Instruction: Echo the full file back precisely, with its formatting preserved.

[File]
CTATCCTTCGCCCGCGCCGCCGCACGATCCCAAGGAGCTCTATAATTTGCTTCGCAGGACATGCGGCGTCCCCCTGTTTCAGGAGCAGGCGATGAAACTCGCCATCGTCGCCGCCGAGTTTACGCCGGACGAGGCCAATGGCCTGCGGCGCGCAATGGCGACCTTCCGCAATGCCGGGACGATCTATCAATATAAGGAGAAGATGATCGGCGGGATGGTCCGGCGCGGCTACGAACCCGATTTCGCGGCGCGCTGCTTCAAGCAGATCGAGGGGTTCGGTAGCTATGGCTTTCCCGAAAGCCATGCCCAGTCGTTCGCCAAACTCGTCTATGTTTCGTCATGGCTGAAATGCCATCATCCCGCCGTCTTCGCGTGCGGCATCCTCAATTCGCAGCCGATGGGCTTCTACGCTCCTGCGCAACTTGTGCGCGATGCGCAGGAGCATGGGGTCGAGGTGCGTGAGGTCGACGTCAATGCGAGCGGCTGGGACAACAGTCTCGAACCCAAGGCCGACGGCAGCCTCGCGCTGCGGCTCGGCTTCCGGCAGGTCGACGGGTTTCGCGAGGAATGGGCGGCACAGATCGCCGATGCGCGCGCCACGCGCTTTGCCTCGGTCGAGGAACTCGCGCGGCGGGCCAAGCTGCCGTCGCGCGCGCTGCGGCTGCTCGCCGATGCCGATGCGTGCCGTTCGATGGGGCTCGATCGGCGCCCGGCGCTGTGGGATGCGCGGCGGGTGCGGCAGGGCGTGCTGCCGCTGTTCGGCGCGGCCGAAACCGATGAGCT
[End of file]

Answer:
CTATCCTTCGCCCGCGCCGCCGCACGATCCCAAGGAGCTCTATAATTTGCTTCGCAGGACATGCGGCGTCCCCCTGTTTCAGGAGCAGGCGATGAAACTCGCCATCGTCGCCGCCGAGTTTACGCCGGACGAGGCCAATGGCCTGCGGCGCGCAATGGCGACCTTCCGCAATGCCGGGACGATCTATCAATATAAGGAGAAGATGATCGGCGGGATGGTCCGGCGCGGCTACGAACCCGATTTCGCGGCGCGCTGCTTCAAGCAGATCGAGGGGTTCGGTAGCTATGGCTTTCCCGAAAGCCATGCCCAGTCGTTCGCCAAACTCGTCTATGTTTCGTCATGGCTGAAATGCCATCATCCCGCCGTCTTCGCGTGCGGCATCCTCAATTCGCAGCCGATGGGCTTCTACGCTCCTGCGCAACTTGTGCGCGATGCGCAGGAGCATGGGGTCGAGGTGCGTGAGGTCGACGTCAATGCGAGCGGCTGGGACAACAGTCTCGAACCCAAGGCCGACGGCAGCCTCGCGCTGCGGCTCGGCTTCCGGCAGGTCGACGGGTTTCGCGAGGAATGGGCGGCACAGATCGCCGATGCGCGCGCCACGCGCTTTGCCTCGGTCGAGGAACTCGCGCGGCGGGCCAAGCTGCCGTCGCGCGCGCTGCGGCTGCTCGCCGATGCCGATGCGTGCCGTTCGATGGGGCTCGATCGGCGCCCGGCGCTGTGGGATGCGCGGCGGGTGCGGCAGGGCGTGCTGCCGCTGTTCGGCGCGGCCGAAACCGATGAGCT